19. Never give up, for that is just the place and time that the tide will turn.” — Harriet Beecher Stowe
  20. You must learn to be still in the midst of activity and to be vibrantly alive in repose.” — Indira Gandhi
  21. You never lose by loving. You always lose by holding back.” — Barbara De Angelis
  22. Every woman has the right to be beautiful.” — Elizabeth Arden
  23. Nothing is impossible; the word itself says ‘I’m possible’!— Audrey Hepburn
  24. Although the world is full of suffering, it is also full of the overcoming of it.” — Helen Keller
  25.  “You only live once, but if you do it right, once is enough.” — Mae West
  26. The most courageous act is still to think for yourself. Aloud.” — Coco Chanel
  27. Whatever women do they must do twice as well as men to be thought half as good. Luckily, this is not difficult.” — Charlotte Whitton
  28. Every time you smile at someone, it is an action of love, a gift to that person, a beautiful thing.” — Mother Teresa
  29. I, with a deeper instinct, choose a man who compels my strength, who makes enormous demands on me, who does not doubt my courage or my toughness, who does not believe me naïve or innocent, who has the courage to treat me like a woman.” — Anaïs Nin
  30. Life is not easy for any of us. But what of that? We must have perseverance and above all confidence in ourselves. We must believe that we are gifted for something and that this thing must be attained.” — Marie Curie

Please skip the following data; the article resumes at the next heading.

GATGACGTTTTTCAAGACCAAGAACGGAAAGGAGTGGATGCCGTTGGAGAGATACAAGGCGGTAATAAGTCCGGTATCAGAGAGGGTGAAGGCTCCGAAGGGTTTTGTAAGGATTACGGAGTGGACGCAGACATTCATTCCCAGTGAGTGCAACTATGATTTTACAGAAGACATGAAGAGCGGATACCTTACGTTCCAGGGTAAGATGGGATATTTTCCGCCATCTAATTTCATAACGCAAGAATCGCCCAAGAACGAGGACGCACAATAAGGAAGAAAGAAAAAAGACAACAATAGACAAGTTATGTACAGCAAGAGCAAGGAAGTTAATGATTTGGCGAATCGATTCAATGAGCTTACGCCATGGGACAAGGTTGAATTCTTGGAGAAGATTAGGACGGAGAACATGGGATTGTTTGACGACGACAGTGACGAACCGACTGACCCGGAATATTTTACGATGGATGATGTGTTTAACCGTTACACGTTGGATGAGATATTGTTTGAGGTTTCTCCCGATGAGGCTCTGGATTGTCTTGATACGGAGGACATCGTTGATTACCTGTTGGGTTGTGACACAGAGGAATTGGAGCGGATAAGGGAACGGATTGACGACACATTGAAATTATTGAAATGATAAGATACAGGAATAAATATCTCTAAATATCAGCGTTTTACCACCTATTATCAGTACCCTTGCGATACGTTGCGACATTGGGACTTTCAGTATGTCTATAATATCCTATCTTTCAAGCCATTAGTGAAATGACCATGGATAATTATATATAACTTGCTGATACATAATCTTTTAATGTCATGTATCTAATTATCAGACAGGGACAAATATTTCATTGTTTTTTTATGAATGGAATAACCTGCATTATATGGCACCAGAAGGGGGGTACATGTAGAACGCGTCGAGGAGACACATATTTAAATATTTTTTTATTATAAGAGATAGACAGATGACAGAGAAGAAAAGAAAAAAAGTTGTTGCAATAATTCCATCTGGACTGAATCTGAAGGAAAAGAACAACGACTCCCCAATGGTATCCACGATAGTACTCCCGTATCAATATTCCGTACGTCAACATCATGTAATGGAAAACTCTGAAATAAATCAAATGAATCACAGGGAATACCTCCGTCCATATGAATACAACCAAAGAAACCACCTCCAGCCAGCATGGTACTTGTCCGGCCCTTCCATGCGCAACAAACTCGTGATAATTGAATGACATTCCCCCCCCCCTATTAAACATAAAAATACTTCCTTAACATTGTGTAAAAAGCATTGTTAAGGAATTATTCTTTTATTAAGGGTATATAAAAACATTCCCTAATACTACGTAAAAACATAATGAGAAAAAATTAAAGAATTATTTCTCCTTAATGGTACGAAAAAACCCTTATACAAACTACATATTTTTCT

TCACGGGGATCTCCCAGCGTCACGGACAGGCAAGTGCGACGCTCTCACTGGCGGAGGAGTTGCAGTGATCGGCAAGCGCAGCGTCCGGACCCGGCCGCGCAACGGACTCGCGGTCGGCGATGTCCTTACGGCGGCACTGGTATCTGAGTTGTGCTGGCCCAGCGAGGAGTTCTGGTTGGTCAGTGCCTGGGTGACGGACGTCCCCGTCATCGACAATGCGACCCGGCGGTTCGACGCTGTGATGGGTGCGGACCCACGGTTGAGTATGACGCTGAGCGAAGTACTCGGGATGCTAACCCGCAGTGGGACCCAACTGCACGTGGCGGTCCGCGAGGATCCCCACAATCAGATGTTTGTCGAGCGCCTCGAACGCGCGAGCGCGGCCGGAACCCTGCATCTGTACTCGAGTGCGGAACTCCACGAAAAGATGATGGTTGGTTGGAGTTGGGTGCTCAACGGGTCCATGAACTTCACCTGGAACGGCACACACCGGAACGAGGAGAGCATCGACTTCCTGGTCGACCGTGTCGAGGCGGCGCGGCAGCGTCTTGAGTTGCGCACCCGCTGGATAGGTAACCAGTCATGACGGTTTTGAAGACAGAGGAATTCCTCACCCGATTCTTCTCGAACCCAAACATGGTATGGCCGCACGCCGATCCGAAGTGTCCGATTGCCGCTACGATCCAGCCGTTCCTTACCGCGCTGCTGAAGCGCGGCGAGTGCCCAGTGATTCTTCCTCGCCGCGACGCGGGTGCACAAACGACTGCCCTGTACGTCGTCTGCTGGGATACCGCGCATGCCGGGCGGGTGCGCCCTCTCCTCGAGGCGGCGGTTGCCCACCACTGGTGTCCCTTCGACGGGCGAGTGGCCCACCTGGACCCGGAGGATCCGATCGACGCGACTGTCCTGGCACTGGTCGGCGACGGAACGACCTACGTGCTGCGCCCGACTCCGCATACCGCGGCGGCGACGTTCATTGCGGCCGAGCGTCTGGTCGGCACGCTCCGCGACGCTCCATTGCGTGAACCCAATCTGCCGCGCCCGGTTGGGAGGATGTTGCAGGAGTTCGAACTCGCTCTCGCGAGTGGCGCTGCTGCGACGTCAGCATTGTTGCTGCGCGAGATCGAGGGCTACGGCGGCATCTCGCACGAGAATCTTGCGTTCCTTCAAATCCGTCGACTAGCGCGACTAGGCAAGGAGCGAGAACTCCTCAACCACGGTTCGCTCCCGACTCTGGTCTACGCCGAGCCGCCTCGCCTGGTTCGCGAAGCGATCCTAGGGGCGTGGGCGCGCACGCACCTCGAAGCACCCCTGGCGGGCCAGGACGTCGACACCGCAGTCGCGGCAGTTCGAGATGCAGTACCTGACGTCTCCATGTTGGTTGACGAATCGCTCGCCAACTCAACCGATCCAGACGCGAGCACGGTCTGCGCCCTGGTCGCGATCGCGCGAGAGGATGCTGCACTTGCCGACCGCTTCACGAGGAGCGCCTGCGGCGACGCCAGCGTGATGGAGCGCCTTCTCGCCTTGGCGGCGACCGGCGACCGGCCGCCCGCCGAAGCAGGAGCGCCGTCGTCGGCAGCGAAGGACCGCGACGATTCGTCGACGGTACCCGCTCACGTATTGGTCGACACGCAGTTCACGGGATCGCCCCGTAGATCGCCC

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Scott Christ

Scott Christ is a writer, entrepreneur, and founder of Pure Food Company.

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Last Updated on May 21, 2019

How to Communicate Effectively in Any Relationship

How to Communicate Effectively in Any Relationship

For all our social media bravado, we live in a society where communication is seen less as an art, and more as a perfunctory exercise. We spend so much time with people, yet we struggle with how to meaningfully communicate.

If you believe you have mastered effective communication, scan the list below and see whether you can see yourself in any of the examples:

Example 1

You are uncomfortable with a person’s actions or comments, and rather than telling the individual immediately, you sidestep the issue and attempt to move on as though the offending behavior or comment never happened.

You move on with the relationship and develop a pattern of not addressing challenging situations. Before long, the person with whom you are in relationship will say or do something that pushes you over the top and predictably, you explode or withdraw completely from the relationship.

In this example, hard-to-speak truths become never- expressed truths that turn into resentment and anger.

Example 2

You communicate from the head and without emotion. While what you communicate makes perfect sense to you, it comes across as cold because it lacks emotion.

People do not understand what motivates you to say what you say, and without sharing your feelings and emotions, others experience you as rude, cold or aggressive.

You will know this is a problem if people shy away from you, ignore your contributions in meetings or tell you your words hurt. You can also know you struggle in this area if you find yourself constantly apologizing for things you have said.

Example 3

You have an issue with one person, but you communicate your problem to an entirely different person.